Samurai theme park looks upmarket with castle hotel
$44,000 rooms in replica of 16th-century tower target wealthy Japanophiles
TOKYO -- A theme park modeled on Japan's Warring States period plans to turn a full-sized replica of a famous castle into a hotel aimed at well-off foreign visitors, seeking to revive its own fortunes by appealing to consumers of unique experiences.
The operator of Ise Azuchi Momoyama Culture Village in Mie Prefecture plans to open the park's centerpiece -- a reproduction of Azuchi Castle, originally built in the 16th century for warlord Oda Nobunaga -- for overnight stays in April 2018. Each of the six or seven rooms will likely set guests back about 5 million yen ($44,000) a night.
The company also plans to build a separate hotel with 200 to 300 rooms -- priced at a more affordable 10,000 yen or so per person -- and budget accommodations for at least 50 people.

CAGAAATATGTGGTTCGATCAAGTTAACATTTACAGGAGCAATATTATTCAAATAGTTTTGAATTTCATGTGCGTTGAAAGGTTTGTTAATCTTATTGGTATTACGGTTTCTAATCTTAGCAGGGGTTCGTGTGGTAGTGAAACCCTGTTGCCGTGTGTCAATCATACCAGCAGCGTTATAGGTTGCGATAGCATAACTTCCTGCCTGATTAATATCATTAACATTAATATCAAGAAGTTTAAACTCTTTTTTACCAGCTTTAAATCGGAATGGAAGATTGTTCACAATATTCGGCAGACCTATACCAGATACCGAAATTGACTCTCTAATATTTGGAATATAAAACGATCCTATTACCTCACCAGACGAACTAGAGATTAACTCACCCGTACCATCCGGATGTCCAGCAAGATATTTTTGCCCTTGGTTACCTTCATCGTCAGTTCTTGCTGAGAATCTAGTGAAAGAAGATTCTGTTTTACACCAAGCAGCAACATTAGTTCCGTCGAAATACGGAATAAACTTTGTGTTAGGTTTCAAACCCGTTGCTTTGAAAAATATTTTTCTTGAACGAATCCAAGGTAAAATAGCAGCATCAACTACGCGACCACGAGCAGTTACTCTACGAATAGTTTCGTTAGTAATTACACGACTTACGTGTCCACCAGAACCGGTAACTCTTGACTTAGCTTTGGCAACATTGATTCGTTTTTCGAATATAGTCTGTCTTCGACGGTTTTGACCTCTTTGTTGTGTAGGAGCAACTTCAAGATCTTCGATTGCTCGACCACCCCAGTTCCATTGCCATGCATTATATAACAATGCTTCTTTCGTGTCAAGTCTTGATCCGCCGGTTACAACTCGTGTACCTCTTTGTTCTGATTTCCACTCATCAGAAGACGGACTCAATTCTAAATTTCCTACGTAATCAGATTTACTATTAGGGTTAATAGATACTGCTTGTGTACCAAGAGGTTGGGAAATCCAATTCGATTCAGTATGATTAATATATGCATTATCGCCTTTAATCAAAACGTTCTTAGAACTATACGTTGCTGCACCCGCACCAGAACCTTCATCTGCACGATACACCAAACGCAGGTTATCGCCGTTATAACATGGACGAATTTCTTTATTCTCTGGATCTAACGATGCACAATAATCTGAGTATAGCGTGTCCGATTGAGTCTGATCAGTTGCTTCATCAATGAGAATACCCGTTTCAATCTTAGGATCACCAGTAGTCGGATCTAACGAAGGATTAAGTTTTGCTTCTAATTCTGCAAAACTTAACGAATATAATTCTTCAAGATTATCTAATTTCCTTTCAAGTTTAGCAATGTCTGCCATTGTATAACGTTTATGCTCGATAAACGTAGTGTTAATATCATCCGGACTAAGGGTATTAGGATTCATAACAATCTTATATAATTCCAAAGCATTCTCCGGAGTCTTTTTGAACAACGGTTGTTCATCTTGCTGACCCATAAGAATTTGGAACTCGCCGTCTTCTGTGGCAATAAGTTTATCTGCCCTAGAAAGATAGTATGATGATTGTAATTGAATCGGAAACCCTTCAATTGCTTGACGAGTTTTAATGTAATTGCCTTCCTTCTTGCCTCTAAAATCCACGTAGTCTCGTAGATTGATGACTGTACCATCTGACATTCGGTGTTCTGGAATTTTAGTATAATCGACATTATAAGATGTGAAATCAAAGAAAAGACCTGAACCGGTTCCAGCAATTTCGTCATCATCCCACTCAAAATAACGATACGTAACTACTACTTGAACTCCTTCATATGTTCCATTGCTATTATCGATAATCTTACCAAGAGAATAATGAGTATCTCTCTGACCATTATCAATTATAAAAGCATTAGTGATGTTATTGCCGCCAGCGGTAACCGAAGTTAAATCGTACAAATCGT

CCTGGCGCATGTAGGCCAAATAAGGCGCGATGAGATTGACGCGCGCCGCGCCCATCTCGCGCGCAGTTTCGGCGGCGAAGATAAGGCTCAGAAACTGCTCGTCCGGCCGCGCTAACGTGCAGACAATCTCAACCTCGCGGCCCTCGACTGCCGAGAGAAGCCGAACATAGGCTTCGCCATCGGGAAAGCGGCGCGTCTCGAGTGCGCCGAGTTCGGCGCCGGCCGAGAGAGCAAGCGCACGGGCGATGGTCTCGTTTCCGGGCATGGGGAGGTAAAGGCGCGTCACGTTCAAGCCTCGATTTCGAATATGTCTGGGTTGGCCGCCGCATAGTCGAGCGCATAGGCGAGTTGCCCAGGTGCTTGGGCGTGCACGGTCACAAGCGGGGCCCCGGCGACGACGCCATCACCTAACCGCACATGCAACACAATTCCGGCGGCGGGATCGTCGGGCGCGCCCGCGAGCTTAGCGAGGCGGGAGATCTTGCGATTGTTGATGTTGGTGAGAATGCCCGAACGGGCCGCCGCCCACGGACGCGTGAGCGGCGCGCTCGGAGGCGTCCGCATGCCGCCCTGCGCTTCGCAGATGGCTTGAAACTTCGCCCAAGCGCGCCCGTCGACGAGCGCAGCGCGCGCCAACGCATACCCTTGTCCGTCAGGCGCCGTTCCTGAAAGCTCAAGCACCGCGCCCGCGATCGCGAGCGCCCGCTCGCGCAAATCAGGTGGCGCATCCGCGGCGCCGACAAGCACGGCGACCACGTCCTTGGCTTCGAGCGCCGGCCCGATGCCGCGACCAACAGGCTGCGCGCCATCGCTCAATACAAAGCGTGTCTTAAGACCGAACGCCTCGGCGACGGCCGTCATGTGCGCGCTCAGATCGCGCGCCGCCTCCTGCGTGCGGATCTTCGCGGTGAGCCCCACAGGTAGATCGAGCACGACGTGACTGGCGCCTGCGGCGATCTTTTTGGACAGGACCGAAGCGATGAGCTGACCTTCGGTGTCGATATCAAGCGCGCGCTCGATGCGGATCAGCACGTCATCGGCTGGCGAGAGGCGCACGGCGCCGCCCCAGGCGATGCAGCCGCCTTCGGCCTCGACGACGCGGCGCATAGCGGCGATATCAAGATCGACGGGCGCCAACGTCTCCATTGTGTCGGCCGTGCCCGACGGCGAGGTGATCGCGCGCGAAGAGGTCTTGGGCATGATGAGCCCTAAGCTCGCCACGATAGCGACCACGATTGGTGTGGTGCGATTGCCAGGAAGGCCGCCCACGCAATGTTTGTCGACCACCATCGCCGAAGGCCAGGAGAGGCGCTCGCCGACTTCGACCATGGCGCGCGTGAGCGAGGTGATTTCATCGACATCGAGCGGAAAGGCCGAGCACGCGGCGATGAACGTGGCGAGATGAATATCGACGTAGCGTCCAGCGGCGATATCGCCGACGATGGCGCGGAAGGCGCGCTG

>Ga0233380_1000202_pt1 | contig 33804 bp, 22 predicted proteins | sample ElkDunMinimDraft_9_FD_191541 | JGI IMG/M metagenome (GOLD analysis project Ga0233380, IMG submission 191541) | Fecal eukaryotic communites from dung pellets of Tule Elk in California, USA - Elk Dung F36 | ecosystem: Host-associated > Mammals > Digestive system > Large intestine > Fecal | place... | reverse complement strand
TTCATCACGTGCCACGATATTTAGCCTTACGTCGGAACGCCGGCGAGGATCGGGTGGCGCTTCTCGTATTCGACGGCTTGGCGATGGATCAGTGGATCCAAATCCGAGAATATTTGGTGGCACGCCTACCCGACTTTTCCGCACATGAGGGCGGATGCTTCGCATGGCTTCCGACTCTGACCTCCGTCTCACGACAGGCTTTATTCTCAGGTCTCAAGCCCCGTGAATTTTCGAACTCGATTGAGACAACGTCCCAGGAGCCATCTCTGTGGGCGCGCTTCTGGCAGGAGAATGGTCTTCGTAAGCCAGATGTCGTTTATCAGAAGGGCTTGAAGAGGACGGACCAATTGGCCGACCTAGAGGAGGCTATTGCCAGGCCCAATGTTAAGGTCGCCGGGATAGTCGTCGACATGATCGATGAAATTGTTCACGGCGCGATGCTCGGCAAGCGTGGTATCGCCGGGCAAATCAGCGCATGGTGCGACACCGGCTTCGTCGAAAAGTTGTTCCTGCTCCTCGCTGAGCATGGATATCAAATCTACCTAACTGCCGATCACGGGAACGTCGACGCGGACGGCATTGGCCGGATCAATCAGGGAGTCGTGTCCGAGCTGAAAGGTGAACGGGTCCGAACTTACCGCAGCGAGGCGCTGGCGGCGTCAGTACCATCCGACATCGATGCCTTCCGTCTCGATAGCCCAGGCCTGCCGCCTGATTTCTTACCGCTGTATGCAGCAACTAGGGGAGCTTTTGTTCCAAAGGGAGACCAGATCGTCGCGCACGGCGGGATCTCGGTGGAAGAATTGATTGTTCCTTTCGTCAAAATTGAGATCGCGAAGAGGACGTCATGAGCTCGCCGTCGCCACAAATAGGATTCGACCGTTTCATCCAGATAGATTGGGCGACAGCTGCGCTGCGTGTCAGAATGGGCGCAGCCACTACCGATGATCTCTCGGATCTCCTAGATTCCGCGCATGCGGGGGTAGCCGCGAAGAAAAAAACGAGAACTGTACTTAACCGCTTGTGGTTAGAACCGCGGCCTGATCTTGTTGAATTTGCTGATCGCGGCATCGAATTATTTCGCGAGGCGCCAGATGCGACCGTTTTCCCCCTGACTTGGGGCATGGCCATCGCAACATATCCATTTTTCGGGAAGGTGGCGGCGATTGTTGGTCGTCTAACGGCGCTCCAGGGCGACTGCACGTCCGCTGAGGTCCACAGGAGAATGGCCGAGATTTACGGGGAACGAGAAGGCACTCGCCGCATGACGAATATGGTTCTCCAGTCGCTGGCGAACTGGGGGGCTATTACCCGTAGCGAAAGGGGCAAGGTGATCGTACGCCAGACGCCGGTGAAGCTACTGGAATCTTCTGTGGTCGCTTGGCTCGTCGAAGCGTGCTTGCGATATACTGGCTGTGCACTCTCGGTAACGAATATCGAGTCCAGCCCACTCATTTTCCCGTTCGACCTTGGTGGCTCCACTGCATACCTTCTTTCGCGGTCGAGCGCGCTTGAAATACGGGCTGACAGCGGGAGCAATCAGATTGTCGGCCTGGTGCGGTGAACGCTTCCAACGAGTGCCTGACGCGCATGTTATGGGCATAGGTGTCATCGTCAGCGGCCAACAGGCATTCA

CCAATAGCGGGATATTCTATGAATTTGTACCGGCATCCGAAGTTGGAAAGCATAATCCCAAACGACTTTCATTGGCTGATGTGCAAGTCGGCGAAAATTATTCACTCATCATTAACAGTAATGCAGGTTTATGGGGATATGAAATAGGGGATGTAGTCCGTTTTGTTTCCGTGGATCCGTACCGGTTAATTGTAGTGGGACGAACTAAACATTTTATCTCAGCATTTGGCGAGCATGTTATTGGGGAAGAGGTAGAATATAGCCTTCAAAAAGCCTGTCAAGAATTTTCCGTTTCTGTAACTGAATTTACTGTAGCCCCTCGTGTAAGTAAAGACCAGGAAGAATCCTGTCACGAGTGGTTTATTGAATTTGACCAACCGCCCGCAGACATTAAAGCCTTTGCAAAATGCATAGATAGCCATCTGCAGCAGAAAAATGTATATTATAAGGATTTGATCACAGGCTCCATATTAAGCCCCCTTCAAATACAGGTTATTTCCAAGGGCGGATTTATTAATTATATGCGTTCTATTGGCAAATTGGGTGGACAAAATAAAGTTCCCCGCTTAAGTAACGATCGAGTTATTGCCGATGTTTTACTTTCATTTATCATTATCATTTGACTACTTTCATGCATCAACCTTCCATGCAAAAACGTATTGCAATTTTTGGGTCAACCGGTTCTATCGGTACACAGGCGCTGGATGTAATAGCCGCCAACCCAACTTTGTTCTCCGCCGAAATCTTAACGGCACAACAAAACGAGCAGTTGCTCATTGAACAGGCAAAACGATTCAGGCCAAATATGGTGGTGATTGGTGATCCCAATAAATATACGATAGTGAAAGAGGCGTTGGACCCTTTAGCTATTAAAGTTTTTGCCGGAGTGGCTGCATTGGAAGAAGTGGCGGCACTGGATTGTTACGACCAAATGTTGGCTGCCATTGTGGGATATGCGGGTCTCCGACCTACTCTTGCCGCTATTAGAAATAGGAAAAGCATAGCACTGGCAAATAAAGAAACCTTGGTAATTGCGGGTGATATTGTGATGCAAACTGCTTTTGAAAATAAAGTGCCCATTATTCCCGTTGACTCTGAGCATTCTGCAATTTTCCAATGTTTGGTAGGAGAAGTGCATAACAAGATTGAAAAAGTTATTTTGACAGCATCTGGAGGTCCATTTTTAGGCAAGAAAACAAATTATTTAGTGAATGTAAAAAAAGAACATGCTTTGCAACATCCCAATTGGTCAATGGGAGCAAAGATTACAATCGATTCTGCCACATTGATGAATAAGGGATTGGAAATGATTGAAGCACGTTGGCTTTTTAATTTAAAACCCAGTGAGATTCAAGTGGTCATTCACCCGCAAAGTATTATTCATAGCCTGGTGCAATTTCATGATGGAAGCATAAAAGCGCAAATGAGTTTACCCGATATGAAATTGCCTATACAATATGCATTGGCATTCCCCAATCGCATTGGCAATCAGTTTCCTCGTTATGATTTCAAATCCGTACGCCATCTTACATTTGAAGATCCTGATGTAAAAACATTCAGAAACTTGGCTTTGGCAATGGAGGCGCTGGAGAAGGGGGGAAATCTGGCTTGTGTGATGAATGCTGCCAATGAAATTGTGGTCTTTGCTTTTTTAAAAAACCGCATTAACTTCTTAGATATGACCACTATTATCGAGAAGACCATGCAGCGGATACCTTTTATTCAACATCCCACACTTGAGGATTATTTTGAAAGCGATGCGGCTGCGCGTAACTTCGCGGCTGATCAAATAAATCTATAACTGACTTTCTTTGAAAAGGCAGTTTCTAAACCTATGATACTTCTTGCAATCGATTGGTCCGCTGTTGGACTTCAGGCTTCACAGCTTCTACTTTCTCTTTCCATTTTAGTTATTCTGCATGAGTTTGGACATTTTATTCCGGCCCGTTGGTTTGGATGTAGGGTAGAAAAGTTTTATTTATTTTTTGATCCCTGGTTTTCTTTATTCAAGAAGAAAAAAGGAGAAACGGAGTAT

A dining hall for tour groups will be converted next month into a space where visitors can dress up as samurai and ninja. The park operator will open a retail area in October with a high-end Japanese restaurant and an apparel store. The renovation is expected to cost a total of 10 billion yen.
Located south of Nagoya, the Ise area of Mie Prefecture enjoyed a tourism bump last year and drew more attention from foreign travelers thanks to the Group of Seven summit there. Yet annual attendance at the theme park has been stuck at around 80,000 in recent years. The operator hopes that the renovation will attract foreigners with an interest in Japanese culture.